hotel. The purpose of the meetig, as ex
plained in the call, is to discuss plans for
prosecuting a vigorous anti-imperialist
campaign in Ohio from now until elec
A Small British Garrison
Resist a Long Seige
A Montana Freight Train Leaves :
the Rails and Many Are Killed j
CapkTOWN, Sept. 5. —The siege of
Ladybrand lias l>eeii raised after several
attempts to capture tlie town and its little
garrison of 150 British troops. The
Boers who attacked Ladybrand are esti
mated to have numbered over 2,000 men.
The British were summoned to surrender
Sept. 2 (Sunday) but refused. -From that
time on they were subjected to continual
cannon anil rifle fire. The Burghers
twice trieil to rush the British position
Rrobably the approaching relief force
saved the little garrison.
Washington, Sept. 5 — The census
bureau announces the population of Salt
Lake City, 53.53*. against 44,843 in 1890,
an increase of 19.37 per cent. Kopula
tion of Albany ; New York, is 94,551
against'^3,779 in 1890, an increase of .81
Livingston, Mont., Northern Pacific
freight train No. 53 was wrecked early
this morning three miles west of Tusleu
on account of spreading rails. Kireman
Warren was instantly killed, Engineer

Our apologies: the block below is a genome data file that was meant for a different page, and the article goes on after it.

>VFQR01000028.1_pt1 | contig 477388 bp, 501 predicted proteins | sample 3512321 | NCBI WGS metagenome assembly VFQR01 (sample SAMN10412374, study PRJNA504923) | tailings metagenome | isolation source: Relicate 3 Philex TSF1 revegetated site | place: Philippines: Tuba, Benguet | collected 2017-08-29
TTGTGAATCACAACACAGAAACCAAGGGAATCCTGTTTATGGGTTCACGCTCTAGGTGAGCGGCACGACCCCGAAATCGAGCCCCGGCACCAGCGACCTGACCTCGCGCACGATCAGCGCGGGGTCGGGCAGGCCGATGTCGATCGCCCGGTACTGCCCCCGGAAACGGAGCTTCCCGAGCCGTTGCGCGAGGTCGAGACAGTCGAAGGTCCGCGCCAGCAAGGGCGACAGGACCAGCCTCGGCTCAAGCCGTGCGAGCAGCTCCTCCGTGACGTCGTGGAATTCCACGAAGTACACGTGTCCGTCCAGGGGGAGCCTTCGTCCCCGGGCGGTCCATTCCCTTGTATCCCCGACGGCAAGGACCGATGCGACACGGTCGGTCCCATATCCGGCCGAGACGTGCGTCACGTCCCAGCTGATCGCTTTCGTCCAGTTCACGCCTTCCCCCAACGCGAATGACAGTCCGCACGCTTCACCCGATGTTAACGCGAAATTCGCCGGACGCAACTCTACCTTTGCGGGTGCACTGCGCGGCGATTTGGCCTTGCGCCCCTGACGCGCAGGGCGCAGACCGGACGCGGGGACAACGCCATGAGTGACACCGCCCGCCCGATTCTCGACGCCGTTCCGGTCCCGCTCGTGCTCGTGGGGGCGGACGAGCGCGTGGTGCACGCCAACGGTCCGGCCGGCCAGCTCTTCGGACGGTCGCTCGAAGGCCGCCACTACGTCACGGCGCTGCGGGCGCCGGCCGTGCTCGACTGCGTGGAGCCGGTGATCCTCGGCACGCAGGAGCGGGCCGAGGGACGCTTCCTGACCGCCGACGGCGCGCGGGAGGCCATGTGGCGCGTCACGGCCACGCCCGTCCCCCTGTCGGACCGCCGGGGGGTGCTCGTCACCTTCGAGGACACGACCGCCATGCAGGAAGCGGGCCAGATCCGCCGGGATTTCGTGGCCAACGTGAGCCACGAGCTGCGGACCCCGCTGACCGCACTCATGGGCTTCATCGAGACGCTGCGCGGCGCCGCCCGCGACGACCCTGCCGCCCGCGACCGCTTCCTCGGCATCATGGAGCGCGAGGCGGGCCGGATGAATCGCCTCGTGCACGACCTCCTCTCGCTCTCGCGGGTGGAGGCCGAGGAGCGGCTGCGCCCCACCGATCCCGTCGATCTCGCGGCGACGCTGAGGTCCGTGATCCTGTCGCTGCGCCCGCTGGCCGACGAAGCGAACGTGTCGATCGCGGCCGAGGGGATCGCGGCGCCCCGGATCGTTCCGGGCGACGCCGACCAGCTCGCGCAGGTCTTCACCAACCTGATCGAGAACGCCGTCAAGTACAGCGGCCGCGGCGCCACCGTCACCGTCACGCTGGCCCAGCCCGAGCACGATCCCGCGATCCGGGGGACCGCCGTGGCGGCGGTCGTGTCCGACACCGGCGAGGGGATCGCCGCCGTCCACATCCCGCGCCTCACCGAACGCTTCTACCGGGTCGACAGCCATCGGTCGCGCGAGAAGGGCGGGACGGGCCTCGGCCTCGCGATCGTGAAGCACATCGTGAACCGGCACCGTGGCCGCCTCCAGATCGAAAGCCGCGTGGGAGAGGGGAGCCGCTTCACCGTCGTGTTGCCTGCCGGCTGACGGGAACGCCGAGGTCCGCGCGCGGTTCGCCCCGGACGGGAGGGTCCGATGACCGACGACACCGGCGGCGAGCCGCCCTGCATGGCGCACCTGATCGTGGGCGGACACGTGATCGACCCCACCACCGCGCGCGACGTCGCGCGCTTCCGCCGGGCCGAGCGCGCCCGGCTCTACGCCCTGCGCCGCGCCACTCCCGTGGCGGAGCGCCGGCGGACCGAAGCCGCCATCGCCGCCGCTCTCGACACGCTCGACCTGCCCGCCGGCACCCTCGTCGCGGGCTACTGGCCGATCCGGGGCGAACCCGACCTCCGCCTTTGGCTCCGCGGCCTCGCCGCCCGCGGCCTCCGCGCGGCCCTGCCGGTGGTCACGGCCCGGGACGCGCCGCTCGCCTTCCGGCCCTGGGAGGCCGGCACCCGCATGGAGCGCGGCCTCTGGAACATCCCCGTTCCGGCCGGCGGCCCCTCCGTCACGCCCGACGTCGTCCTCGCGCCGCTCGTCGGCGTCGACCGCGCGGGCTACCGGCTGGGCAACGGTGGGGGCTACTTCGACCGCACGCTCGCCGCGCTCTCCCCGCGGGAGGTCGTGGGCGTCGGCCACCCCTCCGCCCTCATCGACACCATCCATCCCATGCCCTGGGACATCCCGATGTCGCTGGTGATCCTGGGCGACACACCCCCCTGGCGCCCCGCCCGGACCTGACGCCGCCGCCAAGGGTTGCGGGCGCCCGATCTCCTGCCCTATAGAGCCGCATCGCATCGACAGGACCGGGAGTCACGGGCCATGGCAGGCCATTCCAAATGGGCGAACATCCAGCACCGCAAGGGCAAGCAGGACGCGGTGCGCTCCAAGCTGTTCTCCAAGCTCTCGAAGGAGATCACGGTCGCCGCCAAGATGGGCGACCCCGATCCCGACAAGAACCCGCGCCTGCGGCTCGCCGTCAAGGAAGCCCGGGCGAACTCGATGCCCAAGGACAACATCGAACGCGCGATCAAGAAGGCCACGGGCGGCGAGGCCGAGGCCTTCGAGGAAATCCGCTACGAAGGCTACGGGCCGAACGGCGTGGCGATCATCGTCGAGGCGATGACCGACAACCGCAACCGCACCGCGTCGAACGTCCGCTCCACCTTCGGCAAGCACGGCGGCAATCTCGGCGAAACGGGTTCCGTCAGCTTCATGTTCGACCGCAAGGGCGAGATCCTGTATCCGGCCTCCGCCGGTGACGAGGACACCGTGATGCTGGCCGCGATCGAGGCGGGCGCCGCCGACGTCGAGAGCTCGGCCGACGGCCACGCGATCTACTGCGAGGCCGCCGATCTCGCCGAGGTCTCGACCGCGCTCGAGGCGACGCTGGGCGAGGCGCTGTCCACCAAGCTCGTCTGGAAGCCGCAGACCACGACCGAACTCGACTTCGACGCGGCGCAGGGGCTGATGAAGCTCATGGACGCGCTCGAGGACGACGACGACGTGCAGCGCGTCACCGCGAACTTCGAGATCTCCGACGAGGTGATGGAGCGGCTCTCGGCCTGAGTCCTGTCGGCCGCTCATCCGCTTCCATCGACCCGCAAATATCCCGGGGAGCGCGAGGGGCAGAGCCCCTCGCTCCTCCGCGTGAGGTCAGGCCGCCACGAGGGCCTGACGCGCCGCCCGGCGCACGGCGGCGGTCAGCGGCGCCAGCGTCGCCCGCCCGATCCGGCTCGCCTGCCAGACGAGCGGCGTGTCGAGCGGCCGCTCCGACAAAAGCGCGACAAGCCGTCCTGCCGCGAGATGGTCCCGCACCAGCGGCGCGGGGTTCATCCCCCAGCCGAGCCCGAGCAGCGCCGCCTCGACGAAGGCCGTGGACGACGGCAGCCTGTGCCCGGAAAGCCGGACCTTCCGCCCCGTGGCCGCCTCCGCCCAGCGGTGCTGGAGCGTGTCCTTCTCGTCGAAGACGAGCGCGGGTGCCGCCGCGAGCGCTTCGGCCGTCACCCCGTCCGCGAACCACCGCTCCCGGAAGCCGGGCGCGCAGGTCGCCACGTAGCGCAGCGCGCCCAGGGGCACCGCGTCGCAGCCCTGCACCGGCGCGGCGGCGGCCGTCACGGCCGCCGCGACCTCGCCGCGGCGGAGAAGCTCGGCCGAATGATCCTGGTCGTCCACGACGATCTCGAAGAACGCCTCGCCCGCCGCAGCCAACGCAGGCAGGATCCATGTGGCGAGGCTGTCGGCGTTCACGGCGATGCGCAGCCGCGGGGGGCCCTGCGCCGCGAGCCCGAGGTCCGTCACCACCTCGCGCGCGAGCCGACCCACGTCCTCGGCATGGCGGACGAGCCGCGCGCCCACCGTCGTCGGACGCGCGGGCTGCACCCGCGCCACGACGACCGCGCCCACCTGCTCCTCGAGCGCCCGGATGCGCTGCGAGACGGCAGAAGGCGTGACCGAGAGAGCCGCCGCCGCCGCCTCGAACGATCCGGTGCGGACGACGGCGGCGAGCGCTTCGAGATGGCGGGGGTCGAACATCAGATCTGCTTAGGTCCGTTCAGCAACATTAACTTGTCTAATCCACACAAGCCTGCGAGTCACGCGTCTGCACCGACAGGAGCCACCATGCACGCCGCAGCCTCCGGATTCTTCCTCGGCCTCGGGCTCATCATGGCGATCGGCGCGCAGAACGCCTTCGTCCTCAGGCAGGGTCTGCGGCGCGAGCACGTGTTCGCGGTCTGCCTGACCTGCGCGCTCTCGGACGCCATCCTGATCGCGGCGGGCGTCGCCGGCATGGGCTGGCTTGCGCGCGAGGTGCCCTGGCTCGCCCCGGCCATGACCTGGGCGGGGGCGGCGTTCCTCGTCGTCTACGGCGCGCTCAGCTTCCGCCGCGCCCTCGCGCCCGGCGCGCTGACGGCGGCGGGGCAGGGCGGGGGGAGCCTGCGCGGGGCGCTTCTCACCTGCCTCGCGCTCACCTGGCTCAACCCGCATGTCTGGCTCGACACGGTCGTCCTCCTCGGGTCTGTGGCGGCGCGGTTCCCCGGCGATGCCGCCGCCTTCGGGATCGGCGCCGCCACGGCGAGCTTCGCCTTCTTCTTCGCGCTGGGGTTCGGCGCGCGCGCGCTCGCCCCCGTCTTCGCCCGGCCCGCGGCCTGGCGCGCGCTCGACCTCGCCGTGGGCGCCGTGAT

J. C. Sorenson had bis hand cut off and
Brakeman Washington seriously injured.
BUYS ONE OF
EAST M A N 'S
ONE ROLL OP
IN STAMPS and
WE WO.I- MAIL
IT TO VO U,
Owl Drug Store
Wholesale and Retail
A passenger train and special stock train
had passed over the rails just ahead of
the wrecked train.
Does China Want Peace?
■ London, Sept. 5,—No official an
nouncement is yet forthcoming here in
regard to the decision of the powers con
cerning China, but the concensus of opin
ion continues suggestive of a compro
mise on proposals now under consider
ation. Meanwhile there is little author
itative indication that the dowager em
press is ready to treat fbr peace, even if
the allied powers reach an agreement in
regard to the liest means of opening ne
Latah Republican Ticket.
Moscow, Sept. 5.—At the county con
vention this afternoon the following
ticket was nominated: For senator, Rev.